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Sunfire subwoofer "tune-up"


jhoak
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I've been chasing down some "hum" issues with my Sunfire True Subwoofer. After trying all of my best tricks to eliminate ground loops without success I decided there was nothing left except to lift the sub "above ground". Normally I would do this by using an IEC power cord with the ground prong removed. In the case of the Sunfire it does not use an IEC connector but instead is "hard wired" with a 3-wire grounded power cord. Not wanting to break off the ground prong it became necessary to do a little "surgery". No problem... A dozen or so machine screws later I was inside and unsoldered then capped off the ground wire. It was done in a way that makes it a 10 minute job to put it back the way I found it should ever I decide to sell it.

What struck me during the disassembly process was how loose ALL the screws were. I mean not much more than "finger-tight" if that. When I reassembled it I tightened all of the plate amp screws down pretty well. Of course that got me to thinking... HMMM... What about the rest of the screws? Sure enough. ALL of the screws holding the main driver and the passive radiator were just as loose as those holding the plate amp. Well... I just so happen to own a 9/64 Allen wrench or two so now they're all well snugged down too.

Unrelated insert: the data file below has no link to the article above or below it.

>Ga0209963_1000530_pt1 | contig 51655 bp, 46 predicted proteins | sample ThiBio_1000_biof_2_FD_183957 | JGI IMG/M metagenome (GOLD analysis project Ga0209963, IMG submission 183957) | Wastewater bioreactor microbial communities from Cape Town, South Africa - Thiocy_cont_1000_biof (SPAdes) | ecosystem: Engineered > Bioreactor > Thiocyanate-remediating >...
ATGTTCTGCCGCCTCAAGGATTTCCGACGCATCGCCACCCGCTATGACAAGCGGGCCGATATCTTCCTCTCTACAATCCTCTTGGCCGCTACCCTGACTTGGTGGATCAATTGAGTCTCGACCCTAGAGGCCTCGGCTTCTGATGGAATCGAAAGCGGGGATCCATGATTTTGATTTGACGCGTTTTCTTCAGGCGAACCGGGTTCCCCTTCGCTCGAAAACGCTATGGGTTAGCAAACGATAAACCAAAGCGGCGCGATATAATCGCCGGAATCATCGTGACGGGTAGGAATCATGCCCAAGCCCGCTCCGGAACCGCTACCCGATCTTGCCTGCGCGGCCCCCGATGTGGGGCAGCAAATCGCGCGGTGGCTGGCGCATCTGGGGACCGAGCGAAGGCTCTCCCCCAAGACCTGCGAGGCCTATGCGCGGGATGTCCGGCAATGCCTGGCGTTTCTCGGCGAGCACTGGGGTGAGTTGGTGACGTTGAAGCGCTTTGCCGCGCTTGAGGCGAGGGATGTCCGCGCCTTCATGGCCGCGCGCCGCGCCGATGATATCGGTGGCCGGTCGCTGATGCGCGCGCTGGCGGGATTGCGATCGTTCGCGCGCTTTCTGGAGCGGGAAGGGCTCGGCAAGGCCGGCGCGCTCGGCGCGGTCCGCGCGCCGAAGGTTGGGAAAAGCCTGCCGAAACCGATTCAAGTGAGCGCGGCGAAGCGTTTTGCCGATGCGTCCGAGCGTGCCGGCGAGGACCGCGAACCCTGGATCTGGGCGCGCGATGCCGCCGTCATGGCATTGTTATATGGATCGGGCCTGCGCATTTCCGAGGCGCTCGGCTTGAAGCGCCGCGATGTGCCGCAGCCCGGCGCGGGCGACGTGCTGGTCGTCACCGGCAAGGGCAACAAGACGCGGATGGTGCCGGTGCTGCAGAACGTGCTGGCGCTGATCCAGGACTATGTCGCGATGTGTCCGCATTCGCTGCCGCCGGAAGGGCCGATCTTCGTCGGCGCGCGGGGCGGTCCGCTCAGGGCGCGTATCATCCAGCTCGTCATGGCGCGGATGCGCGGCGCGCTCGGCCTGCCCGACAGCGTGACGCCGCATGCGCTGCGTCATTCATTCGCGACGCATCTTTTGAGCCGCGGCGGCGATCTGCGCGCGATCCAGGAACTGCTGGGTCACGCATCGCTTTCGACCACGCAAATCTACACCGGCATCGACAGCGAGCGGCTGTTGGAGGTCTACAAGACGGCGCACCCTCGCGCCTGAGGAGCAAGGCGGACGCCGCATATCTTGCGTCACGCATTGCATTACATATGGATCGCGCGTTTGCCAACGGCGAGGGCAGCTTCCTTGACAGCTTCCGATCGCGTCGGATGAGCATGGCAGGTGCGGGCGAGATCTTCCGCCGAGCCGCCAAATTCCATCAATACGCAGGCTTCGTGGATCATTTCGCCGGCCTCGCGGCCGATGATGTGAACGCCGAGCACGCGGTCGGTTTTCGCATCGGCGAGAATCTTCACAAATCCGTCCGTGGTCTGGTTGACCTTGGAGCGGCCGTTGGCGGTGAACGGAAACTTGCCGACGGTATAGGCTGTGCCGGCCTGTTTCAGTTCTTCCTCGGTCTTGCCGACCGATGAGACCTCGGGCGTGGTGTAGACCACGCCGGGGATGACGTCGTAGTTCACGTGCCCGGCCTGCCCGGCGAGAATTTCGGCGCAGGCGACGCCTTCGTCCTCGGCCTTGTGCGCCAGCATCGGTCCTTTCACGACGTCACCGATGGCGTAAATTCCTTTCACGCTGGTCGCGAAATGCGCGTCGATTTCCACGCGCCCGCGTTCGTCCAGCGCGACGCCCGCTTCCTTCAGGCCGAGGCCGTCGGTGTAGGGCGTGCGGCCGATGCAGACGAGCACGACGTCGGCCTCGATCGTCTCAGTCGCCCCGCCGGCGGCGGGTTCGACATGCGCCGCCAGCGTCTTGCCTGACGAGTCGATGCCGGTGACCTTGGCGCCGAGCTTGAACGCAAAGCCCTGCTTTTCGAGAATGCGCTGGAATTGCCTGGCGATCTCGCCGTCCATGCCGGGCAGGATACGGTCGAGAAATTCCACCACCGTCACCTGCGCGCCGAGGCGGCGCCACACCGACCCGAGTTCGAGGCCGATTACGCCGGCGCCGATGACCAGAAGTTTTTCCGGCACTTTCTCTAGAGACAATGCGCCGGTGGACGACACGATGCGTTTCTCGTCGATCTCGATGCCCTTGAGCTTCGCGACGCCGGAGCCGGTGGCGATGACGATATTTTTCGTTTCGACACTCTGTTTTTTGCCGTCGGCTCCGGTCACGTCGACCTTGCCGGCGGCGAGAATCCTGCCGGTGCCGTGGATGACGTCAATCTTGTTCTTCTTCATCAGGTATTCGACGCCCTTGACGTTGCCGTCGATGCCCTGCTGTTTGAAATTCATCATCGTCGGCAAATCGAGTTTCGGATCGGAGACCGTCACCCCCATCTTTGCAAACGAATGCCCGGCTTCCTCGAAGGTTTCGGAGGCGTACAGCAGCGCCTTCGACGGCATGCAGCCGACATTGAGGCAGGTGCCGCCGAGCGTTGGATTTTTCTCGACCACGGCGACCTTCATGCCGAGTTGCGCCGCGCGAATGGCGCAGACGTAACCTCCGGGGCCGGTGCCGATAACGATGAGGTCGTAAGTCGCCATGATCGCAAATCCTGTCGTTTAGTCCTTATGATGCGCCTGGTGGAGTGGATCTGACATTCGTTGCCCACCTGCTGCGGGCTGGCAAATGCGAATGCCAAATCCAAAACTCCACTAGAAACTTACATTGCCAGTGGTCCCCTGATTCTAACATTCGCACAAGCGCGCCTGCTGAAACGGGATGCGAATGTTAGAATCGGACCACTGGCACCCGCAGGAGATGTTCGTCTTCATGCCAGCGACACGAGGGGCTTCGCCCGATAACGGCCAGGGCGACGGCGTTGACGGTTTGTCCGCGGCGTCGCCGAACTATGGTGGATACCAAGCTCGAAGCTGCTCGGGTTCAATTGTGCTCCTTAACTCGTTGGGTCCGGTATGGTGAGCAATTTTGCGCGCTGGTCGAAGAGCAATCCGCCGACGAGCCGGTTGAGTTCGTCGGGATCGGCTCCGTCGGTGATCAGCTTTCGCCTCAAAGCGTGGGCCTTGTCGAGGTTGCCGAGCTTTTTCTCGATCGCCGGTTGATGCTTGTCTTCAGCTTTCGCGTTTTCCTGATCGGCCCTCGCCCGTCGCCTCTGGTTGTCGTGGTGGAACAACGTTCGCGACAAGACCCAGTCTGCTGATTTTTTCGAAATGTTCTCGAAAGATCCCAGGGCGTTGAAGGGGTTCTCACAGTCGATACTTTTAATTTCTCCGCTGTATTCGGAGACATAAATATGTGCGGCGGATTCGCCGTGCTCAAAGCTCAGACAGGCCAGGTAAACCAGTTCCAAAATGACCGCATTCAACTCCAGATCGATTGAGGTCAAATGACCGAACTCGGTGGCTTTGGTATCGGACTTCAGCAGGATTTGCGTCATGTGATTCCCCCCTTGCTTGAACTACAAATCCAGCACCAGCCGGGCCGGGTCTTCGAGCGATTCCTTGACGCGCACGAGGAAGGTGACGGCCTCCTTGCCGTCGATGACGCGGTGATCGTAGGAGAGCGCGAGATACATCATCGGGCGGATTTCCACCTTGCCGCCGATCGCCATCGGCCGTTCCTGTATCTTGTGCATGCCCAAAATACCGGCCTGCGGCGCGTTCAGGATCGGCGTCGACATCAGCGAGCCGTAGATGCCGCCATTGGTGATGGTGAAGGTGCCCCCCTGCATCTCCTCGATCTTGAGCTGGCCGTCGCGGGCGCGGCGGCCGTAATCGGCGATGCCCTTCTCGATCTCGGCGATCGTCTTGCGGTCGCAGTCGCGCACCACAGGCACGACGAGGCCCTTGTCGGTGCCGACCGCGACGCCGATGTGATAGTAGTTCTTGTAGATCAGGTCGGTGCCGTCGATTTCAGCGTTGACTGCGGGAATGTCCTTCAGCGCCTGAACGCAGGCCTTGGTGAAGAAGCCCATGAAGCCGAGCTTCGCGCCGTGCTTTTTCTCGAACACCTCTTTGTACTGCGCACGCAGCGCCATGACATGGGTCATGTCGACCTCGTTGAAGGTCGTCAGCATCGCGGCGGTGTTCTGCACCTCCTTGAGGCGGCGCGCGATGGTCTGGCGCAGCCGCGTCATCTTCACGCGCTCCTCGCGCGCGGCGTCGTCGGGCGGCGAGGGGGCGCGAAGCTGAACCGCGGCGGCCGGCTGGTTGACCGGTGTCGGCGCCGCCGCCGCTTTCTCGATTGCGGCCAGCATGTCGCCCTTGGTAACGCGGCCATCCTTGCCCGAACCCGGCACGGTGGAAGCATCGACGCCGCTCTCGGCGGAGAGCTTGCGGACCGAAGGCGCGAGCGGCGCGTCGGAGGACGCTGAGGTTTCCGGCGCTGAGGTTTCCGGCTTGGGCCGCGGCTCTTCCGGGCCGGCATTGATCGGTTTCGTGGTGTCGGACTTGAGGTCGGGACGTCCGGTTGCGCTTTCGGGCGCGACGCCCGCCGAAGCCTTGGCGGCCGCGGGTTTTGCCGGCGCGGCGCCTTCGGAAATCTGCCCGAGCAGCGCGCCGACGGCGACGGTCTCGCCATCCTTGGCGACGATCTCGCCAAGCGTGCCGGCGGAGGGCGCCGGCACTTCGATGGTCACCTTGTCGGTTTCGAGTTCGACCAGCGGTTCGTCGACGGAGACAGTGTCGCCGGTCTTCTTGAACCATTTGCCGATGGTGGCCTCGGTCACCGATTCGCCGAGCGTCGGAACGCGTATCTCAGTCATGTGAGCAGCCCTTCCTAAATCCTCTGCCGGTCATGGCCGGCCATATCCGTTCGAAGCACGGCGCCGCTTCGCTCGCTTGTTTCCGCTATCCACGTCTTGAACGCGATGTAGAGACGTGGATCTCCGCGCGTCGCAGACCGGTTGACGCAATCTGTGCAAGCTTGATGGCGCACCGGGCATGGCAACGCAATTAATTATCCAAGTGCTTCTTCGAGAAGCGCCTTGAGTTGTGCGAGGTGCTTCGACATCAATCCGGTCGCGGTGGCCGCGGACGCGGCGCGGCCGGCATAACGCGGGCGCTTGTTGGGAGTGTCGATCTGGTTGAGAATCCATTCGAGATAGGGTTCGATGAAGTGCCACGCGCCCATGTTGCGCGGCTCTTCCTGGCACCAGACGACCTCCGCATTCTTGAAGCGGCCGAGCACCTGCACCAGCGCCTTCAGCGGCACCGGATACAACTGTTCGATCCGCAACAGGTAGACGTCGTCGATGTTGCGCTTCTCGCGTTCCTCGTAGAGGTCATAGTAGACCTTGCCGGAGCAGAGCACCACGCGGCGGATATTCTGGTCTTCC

I really doubt that it came from the factory with all of the screws loose but over time and considering just what a subwoofer actually does my suspicion is that they all gradually worked loose. There are some pretty extreme forces at play in a subwoofer.

The result... Even more output from an improbably small box. My hunch is that with everything loose there wasn't an air-tight seal and the passive radiator really wasn't doing much of anything.

Tech tip of the day: If your subwoofer has been in service for a while dig out the appropriate tools and snug all of the fasteners up. It can't hurt.

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Tech tip of the day: If your subwoofer has been in service for a while dig out the appropriate tools and snug all of the fasteners up. It can't hurt.

Tight as a drum with my Sunfire and Paradigms. No issues here but thanks for the tip.

Bill

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really wasn't doing much of anything.

Tech tip of the day: If your subwoofer has been in service for a while dig out the appropriate tools and snug all of the fasteners up. It can't hurt.

I thought one of my velodyne subs was blown, actually just had to tighten the screws on the amp in the back as it was rattling when the bass hit.

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